Janet Tobias notes that one reason she was drawn to the unbelievable subject of her newest documentary was that it depicted a real-life heaven and hell reversal. The earth’s surface became a habitat for monsters, while the underworld became the only refuge for innocent victims. It’s an apt metaphor for the tale of a group of 38 Ukrainian Jews who, during WWII, descended into underground caves and hid from the pursuing Nazis for nearly a year and half. The environment was one like No Place On Earth – the film’s ominous title.
Tobias undertook to interview the living survivors of the ordeal, who today reside in the U.S. and Canada. The oldest, Sol Wexler, is 92. Tobias recalls Wexler rushing her during the making of the film, saying, “Hurry up! I’m 90 years old! You’ve got to hurry up!” And she admits that the unique circumstance created a more imminent deadline. “I would think, he’s kind of right. At 70, you don’t really get to say that, but at 90, you can kind of say that” – a statement that holds true for the endangered population of Holocaust survivors worldwide. “I wanted to honor them as the last of the people who will be able to say, ‘It happened to me.’ Twenty years ago, people sort of said it, but now it’s actually true,” she says. Indeed, Tobias’ subjects were only children during their time in the caves. The youngest, Sima Dodyk, now 75, was only 4 years old when they made their initial descent.
Realizing that time was of the essence, Tobias made the practical decision to film the interviews with her subjects last. Her first priority was to fly all of them to the Ukraine, along with their grandchildren, to revisit the caves for the first time since they emerged so many years ago. In a touching moment in the film, the survivors request for the lights in the cave to be extinguished in order to recreate the dark, damp atmosphere they remember. Sima’s sister, Sonia, told Tobias, “I feel safe in the dark.”
But though they feel safe now, the group’s security while residing in the caves was precarious at best. Young male leaders had to leave the cave to steal food from nearby farms, or else rely on the welfare of friends who would stop by as often as they could. Some group members were lost along the way, including during one tragic incident when Nazis shot and killed some, but spared other witnesses.
Tobias says that she has, to some degree, distanced herself from the material out of emotional necessity, but the gravity of the stories can come crashing down without warning. “I see Sima… This really happened to her when she was four years old. She laid down, in a pit, in a grave, and people shot above her head and two people were shot next to her.” Most of the subjects are remarkably well adjusted, but others are still delicate. Wexler, who lost his mother and brother during a cave raid, is “not okay,” according to Tobias. “With him, I was much more conscious of it. It was important to get the information from him, but … he has nightmares to this day,” she says.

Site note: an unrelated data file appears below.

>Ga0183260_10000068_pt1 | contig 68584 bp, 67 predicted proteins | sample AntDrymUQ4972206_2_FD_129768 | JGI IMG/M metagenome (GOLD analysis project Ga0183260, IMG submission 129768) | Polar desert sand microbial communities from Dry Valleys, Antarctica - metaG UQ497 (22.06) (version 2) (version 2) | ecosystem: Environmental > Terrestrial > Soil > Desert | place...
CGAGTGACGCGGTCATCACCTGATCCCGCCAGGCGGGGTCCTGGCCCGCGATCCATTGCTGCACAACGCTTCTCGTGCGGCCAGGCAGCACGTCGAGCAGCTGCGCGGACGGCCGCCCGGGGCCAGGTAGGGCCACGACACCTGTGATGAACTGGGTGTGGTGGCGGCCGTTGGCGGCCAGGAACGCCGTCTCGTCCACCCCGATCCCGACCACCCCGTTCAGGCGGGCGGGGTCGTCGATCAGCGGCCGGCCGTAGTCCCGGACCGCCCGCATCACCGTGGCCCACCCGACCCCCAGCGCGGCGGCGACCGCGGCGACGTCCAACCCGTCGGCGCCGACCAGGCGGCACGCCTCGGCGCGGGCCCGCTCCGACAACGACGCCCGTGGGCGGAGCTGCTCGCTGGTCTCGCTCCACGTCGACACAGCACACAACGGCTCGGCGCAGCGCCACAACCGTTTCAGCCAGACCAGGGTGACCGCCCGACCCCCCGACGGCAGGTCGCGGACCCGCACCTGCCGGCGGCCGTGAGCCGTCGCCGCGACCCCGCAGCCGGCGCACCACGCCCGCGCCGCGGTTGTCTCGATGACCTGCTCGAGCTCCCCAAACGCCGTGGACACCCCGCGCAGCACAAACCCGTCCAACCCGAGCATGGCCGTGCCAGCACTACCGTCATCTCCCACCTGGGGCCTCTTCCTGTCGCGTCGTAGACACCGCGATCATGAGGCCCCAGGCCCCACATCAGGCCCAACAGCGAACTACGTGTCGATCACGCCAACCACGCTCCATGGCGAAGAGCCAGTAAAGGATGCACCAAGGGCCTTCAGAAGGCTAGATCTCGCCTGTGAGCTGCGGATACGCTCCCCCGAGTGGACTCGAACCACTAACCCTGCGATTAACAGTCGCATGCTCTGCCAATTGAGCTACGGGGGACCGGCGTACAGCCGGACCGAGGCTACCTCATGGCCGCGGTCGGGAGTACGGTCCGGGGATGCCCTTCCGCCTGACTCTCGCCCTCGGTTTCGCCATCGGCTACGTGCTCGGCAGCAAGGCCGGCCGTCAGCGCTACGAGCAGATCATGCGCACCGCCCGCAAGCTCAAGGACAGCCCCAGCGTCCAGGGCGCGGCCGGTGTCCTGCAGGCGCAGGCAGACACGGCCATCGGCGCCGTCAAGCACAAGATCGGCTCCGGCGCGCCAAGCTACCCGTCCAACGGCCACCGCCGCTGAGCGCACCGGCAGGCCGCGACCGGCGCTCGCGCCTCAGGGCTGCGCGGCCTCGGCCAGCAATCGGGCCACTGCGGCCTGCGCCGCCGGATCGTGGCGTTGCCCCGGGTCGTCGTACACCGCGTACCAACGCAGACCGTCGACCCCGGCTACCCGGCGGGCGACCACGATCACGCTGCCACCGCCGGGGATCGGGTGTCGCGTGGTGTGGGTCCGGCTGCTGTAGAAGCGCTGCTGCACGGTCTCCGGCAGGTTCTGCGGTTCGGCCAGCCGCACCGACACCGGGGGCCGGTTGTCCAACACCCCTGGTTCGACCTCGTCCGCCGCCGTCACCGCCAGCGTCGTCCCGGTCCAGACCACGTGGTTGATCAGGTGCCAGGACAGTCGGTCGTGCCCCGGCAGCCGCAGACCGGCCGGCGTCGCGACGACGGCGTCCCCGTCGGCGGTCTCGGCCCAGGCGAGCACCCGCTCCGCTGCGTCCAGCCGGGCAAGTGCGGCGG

Despite the unthinkably dark subject matter, the experience of the film is uplifting overall, promising that there is always light at the end of the tunnel, and that people working together can defy the odds. Tobias says, “I take away that all of us can make a difference in times of genocide or war or great tragedy by doing our part… You can’t ever stop it entirely, but you can prevent it from being a genocide by saying, ‘I will help this person. I will help my friend.'”
Certainly, the survivors themselves have been able to extract positivity from their experience. Asked about the role of religion in the subjects’ lives today, Tobias marvels that most are still practicing. “To me, if you survive a holocaust or a genocide, it would be natural to question the existence of God,” she ponders. But Sima, the most orthodox of the group, is undeterred in her faith. She has explained to Tobias that even though she harbors questions, to her it only means that when she finally meets God, they will have plenty to discuss.
Perhaps it was this quality of optimism that led the group to safety. Tobias surmises, “I think that faith was extremely important. Faith in family, faith in friendship, faith in the ability to somehow find goodness in all the horror… Out of darkness really can come light. And if you give up, then there’s no chance.”